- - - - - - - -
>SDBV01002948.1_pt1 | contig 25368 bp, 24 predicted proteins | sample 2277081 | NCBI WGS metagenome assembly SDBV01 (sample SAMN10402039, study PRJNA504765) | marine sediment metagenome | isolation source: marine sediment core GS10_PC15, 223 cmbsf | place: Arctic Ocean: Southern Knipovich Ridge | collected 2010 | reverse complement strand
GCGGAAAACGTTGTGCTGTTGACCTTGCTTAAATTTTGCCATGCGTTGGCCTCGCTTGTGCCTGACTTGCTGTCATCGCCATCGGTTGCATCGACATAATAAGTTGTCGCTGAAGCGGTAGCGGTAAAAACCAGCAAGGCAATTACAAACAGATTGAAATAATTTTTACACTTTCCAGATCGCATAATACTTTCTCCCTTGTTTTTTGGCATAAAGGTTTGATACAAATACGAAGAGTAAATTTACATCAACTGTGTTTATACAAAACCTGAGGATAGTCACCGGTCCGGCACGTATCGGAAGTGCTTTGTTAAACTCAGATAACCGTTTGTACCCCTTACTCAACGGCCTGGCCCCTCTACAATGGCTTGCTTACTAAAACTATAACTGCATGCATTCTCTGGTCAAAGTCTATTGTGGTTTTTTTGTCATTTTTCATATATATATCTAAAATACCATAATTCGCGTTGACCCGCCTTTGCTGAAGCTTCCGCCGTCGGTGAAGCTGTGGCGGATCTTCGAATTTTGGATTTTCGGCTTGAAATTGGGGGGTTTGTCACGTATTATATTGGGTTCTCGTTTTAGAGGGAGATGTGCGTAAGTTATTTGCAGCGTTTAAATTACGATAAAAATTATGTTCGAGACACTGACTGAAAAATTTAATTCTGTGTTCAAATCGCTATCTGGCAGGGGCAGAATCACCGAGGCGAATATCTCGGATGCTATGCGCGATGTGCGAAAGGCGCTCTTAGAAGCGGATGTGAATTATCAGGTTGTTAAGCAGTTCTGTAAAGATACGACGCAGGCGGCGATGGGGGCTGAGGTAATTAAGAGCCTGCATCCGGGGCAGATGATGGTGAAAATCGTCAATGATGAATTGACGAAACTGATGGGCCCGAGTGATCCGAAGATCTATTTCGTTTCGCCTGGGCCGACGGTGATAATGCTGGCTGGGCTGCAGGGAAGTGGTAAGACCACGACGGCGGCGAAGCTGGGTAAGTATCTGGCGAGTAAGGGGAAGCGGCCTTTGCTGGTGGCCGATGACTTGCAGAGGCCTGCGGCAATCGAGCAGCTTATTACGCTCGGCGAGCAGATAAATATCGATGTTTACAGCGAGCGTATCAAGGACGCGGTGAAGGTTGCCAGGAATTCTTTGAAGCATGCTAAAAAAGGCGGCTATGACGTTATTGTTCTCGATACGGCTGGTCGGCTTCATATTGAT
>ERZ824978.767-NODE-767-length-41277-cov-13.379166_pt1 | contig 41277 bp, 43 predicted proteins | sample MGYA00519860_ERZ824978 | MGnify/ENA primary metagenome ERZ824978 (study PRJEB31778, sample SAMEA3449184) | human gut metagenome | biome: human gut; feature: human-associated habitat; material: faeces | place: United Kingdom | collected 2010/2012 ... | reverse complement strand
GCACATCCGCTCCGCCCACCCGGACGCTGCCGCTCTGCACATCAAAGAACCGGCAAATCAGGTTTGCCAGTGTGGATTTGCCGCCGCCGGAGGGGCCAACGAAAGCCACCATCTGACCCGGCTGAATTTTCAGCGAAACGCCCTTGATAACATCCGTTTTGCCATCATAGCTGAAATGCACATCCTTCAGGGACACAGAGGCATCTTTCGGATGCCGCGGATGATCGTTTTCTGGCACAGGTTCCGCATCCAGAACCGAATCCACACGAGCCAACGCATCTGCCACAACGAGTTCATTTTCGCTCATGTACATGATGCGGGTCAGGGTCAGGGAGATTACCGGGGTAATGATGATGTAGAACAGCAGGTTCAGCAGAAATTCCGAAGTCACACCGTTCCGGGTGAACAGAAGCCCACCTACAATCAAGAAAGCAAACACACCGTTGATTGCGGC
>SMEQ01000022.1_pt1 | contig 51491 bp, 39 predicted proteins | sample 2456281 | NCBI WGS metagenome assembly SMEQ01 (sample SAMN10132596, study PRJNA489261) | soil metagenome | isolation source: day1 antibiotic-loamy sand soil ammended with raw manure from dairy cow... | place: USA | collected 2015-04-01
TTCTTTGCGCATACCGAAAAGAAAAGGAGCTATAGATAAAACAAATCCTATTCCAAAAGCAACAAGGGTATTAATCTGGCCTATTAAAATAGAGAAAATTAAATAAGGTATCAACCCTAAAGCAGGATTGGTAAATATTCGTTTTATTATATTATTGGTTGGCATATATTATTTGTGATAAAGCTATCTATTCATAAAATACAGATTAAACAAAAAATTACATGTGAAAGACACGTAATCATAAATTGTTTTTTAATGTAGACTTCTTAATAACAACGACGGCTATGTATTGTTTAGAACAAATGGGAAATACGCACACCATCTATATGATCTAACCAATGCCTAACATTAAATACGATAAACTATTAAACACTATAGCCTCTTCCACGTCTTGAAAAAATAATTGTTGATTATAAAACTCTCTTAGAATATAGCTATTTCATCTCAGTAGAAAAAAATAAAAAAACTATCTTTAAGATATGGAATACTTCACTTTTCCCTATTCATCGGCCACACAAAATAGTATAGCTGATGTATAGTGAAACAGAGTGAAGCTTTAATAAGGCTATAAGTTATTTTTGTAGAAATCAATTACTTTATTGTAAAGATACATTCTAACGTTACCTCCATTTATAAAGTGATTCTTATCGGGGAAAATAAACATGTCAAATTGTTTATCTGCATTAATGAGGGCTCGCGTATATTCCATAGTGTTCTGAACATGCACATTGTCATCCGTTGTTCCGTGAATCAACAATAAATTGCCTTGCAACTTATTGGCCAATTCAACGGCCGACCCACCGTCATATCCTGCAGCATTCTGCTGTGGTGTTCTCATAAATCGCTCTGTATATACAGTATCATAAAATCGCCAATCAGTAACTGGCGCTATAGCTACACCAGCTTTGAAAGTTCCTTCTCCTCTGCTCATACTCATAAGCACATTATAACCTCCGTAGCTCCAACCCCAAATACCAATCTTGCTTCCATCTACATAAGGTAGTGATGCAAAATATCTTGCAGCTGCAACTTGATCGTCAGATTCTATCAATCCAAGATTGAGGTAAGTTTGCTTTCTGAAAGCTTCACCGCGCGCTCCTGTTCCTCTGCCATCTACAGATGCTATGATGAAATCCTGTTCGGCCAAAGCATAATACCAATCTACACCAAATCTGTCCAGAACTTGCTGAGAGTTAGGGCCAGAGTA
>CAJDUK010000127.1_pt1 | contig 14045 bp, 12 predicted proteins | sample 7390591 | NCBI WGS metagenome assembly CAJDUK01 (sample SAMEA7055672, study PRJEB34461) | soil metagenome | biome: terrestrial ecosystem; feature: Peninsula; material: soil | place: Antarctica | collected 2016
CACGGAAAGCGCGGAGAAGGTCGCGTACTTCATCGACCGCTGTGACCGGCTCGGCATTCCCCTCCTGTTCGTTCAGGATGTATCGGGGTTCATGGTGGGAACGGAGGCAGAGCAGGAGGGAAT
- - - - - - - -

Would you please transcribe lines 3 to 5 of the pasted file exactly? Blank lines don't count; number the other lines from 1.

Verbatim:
>ERZ824978.767-NODE-767-length-41277-cov-13.379166_pt1 | contig 41277 bp, 43 predicted proteins | sample MGYA00519860_ERZ824978 | MGnify/ENA primary metagenome ERZ824978 (study PRJEB31778, sample SAMEA3449184) | human gut metagenome | biome: human gut; feature: human-associated habitat; material: faeces | place: United Kingdom | collected 2010/2012 ... | reverse complement strand
GCACATCCGCTCCGCCCACCCGGACGCTGCCGCTCTGCACATCAAAGAACCGGCAAATCAGGTTTGCCAGTGTGGATTTGCCGCCGCCGGAGGGGCCAACGAAAGCCACCATCTGACCCGGCTGAATTTTCAGCGAAACGCCCTTGATAACATCCGTTTTGCCATCATAGCTGAAATGCACATCCTTCAGGGACACAGAGGCATCTTTCGGATGCCGCGGATGATCGTTTTCTGGCACAGGTTCCGCATCCAGAACCGAATCCACACGAGCCAACGCATCTGCCACAACGAGTTCATTTTCGCTCATGTACATGATGCGGGTCAGGGTCAGGGAGATTACCGGGGTAATGATGATGTAGAACAGCAGGTTCAGCAGAAATTCCGAAGTCACACCGTTCCGGGTGAACAGAAGCCCACCTACAATCAAGAAAGCAAACACACCGTTGATTGCGGC
>SMEQ01000022.1_pt1 | contig 51491 bp, 39 predicted proteins | sample 2456281 | NCBI WGS metagenome assembly SMEQ01 (sample SAMN10132596, study PRJNA489261) | soil metagenome | isolation source: day1 antibiotic-loamy sand soil ammended with raw manure from dairy cow... | place: USA | collected 2015-04-01